When Rome was first founded it was surrounded by wilderness, and packs of wolves roamed over the countryside. Among their many gods, the Romans had one named Lupercus who watched over the shepherds and their flocks. In his honour they held a great feast in February of each year and called it the Lupercalia. On the calendar used back in those days, February came later than it does today, so Lupercalia was a spring festival. Some believe the festival honored Faunus, who like the Greek Pan, was a god of herds and crops, but the origin of Lupercalia is so ancient that we'll probably never know for sure.
Lupercalia was an important celebration. Each year, on 15th February, a number of rituals were performed, some of which involved youths of noble birth running through the streets with goatskin thongs (!!). Young women would crowd the street in the hope of being lashed with the sacred thongs (!!!) as it was believed to make them better able to bear children. The goatskin thongs were known as the februa and the lashing the februatio, both coming from a Latin word meaning to purify. The name of the month February comes from this meaning.
Long after Rome became a walled city and the seat of a powerful empire, the Lupercalia lived on. When Roman armies invaded France and Britain, they took the Lupercalia customs there. One of these is believed to be a lottery where the names of Roman maidens were placed in a box and drawn out by the young men. Each man accepted the girl whose name he drew as his love - for a year or longer. Pope Gelasius the First decided to change the lottery and have the names of both young men and girls put into the box and drawn out in pairs. Each couple exchanged gifts. The girl became the man's valentine for that year. On his sleeve he wore her name and it was his bounded duty to attend and protect her. This custom of drawing names took place on the 14th of February, the day on which St Valentine was celebrated, and was considered a good omen for love. It often foretold a wedding.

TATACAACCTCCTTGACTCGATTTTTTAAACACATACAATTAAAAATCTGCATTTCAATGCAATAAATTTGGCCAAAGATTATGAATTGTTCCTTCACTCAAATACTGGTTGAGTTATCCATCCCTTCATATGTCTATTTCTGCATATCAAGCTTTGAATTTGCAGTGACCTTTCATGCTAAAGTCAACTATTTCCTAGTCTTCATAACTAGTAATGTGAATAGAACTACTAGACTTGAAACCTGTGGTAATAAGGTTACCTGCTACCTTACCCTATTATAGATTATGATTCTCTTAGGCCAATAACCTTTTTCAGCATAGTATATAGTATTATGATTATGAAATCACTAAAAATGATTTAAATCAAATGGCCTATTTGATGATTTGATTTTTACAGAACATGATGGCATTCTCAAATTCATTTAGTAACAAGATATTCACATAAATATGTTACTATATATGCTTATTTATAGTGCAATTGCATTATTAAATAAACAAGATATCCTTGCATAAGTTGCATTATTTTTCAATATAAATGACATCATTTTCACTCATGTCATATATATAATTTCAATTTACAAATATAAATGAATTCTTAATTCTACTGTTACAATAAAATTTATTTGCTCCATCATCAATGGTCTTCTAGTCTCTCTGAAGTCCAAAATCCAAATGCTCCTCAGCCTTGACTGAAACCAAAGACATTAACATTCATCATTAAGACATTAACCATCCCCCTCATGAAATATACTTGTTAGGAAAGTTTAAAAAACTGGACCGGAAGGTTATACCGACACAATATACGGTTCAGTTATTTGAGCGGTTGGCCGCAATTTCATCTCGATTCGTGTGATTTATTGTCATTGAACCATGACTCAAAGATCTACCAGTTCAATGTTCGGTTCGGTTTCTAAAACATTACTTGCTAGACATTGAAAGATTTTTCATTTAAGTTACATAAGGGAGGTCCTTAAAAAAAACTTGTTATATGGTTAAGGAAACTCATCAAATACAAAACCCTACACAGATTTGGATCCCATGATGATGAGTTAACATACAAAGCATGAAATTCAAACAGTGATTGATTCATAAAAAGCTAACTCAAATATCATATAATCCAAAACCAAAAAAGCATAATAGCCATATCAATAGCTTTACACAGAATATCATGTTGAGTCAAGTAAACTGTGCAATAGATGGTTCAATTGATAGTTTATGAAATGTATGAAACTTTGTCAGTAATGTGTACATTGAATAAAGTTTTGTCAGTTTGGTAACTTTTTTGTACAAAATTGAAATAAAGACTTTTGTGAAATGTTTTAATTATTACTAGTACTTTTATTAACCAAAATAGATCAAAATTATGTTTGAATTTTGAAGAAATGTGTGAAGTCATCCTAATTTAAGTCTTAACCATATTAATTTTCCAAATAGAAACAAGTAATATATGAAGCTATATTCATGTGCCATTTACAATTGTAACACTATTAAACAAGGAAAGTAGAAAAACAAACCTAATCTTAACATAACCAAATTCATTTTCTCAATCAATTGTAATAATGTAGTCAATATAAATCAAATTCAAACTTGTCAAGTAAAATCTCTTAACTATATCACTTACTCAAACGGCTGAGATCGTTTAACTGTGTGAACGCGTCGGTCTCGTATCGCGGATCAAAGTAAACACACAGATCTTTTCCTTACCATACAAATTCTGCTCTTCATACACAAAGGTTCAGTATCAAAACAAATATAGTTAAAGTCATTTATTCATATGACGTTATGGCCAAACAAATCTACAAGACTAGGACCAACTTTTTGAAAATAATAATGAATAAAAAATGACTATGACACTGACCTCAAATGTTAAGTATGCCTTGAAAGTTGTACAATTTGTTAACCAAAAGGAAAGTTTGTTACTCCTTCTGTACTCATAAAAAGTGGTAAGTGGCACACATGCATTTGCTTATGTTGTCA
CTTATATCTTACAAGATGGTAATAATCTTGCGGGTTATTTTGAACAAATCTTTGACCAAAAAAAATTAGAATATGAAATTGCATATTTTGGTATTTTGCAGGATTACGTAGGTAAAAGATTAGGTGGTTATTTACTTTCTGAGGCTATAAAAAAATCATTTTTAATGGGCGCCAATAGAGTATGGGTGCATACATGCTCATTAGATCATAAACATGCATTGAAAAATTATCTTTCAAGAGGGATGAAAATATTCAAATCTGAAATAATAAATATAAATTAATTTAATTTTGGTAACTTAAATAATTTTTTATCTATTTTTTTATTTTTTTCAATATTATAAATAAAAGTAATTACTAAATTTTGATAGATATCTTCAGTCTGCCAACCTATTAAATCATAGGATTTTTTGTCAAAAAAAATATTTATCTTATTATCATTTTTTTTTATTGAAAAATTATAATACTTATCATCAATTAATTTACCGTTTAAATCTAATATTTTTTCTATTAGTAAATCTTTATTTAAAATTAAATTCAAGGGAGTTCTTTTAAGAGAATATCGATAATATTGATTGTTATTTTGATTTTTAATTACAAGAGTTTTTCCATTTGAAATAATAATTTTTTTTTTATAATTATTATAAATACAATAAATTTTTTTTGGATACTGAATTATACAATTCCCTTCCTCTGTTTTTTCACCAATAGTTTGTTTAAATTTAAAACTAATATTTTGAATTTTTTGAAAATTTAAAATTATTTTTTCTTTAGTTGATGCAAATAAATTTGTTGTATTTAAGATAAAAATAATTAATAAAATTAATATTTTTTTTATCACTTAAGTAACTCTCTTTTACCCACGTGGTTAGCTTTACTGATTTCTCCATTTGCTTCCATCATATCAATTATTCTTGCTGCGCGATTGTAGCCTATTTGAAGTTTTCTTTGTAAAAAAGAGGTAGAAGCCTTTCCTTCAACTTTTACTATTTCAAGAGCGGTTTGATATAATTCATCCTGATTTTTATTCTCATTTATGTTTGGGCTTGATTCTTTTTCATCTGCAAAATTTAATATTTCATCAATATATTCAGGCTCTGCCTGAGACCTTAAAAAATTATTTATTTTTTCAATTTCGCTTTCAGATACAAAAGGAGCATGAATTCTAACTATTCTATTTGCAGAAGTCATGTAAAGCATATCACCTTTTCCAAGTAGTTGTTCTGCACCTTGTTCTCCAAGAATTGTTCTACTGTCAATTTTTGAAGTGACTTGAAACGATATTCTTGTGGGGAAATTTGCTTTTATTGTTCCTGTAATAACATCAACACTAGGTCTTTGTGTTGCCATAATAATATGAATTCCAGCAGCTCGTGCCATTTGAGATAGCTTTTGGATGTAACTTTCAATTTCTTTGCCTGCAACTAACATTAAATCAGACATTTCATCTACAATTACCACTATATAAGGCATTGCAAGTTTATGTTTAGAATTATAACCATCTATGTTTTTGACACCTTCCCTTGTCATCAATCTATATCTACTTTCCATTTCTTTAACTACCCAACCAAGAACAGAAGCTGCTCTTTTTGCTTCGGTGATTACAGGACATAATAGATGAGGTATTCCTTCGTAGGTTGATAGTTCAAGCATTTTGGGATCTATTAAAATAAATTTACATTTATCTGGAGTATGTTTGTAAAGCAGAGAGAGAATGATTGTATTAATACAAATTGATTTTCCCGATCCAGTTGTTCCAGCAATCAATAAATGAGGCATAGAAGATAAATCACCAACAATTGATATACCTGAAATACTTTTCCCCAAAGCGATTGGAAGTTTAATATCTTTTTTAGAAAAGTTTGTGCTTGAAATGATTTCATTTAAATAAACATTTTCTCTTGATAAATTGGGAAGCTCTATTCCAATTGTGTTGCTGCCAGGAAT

And so Valentine's Day was born - a lovers' day, a time for loving, for giving and receiving love tokens.
Hallmark took over much later, after British settlers had imported Valentine's Day into North America during the 19th century.
Many thanks go to Gigi whose blog gave me the idea (and some of the information) for this entry.